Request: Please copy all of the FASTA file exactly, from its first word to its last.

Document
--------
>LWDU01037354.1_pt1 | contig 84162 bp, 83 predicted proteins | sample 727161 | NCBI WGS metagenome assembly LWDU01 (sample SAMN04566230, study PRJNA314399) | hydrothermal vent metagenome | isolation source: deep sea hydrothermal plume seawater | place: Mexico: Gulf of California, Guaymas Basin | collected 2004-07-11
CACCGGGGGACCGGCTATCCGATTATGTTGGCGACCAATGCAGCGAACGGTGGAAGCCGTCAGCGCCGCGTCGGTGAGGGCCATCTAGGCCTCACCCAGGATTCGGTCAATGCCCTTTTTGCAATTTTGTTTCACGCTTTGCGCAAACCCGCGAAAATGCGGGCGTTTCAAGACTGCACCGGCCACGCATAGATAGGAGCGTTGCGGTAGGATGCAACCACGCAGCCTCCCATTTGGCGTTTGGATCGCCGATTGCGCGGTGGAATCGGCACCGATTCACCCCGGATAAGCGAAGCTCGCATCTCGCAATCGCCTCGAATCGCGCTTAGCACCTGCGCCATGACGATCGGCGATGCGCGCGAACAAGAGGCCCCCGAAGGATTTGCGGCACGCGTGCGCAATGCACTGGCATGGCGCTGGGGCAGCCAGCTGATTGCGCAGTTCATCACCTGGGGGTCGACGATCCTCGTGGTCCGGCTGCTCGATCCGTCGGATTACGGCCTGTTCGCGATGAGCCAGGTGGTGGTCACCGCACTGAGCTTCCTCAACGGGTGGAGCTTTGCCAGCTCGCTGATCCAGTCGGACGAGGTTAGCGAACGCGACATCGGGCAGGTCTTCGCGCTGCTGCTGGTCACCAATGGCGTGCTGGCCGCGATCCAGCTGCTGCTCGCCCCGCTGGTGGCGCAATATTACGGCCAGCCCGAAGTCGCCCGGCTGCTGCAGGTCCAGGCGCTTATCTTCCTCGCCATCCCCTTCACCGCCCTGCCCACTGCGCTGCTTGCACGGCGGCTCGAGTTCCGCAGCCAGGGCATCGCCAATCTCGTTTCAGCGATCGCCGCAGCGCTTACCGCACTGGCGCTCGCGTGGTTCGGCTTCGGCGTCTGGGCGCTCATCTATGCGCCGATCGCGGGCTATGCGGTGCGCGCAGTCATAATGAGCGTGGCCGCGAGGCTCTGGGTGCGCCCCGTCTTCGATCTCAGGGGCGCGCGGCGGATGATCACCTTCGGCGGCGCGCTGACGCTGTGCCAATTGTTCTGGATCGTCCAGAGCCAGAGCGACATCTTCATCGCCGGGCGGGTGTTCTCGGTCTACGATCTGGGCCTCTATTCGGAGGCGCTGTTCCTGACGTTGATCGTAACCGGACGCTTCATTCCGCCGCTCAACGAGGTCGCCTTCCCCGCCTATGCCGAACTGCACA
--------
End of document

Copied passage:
>LWDU01037354.1_pt1 | contig 84162 bp, 83 predicted proteins | sample 727161 | NCBI WGS metagenome assembly LWDU01 (sample SAMN04566230, study PRJNA314399) | hydrothermal vent metagenome | isolation source: deep sea hydrothermal plume seawater | place: Mexico: Gulf of California, Guaymas Basin | collected 2004-07-11
CACCGGGGGACCGGCTATCCGATTATGTTGGCGACCAATGCAGCGAACGGTGGAAGCCGTCAGCGCCGCGTCGGTGAGGGCCATCTAGGCCTCACCCAGGATTCGGTCAATGCCCTTTTTGCAATTTTGTTTCACGCTTTGCGCAAACCCGCGAAAATGCGGGCGTTTCAAGACTGCACCGGCCACGCATAGATAGGAGCGTTGCGGTAGGATGCAACCACGCAGCCTCCCATTTGGCGTTTGGATCGCCGATTGCGCGGTGGAATCGGCACCGATTCACCCCGGATAAGCGAAGCTCGCATCTCGCAATCGCCTCGAATCGCGCTTAGCACCTGCGCCATGACGATCGGCGATGCGCGCGAACAAGAGGCCCCCGAAGGATTTGCGGCACGCGTGCGCAATGCACTGGCATGGCGCTGGGGCAGCCAGCTGATTGCGCAGTTCATCACCTGGGGGTCGACGATCCTCGTGGTCCGGCTGCTCGATCCGTCGGATTACGGCCTGTTCGCGATGAGCCAGGTGGTGGTCACCGCACTGAGCTTCCTCAACGGGTGGAGCTTTGCCAGCTCGCTGATCCAGTCGGACGAGGTTAGCGAACGCGACATCGGGCAGGTCTTCGCGCTGCTGCTGGTCACCAATGGCGTGCTGGCCGCGATCCAGCTGCTGCTCGCCCCGCTGGTGGCGCAATATTACGGCCAGCCCGAAGTCGCCCGGCTGCTGCAGGTCCAGGCGCTTATCTTCCTCGCCATCCCCTTCACCGCCCTGCCCACTGCGCTGCTTGCACGGCGGCTCGAGTTCCGCAGCCAGGGCATCGCCAATCTCGTTTCAGCGATCGCCGCAGCGCTTACCGCACTGGCGCTCGCGTGGTTCGGCTTCGGCGTCTGGGCGCTCATCTATGCGCCGATCGCGGGCTATGCGGTGCGCGCAGTCATAATGAGCGTGGCCGCGAGGCTCTGGGTGCGCCCCGTCTTCGATCTCAGGGGCGCGCGGCGGATGATCACCTTCGGCGGCGCGCTGACGCTGTGCCAATTGTTCTGGATCGTCCAGAGCCAGAGCGACATCTTCATCGCCGGGCGGGTGTTCTCGGTCTACGATCTGGGCCTCTATTCGGAGGCGCTGTTCCTGACGTTGATCGTAACCGGACGCTTCATTCCGCCGCTCAACGAGGTCGCCTTCCCCGCCTATGCCGAACTGCACA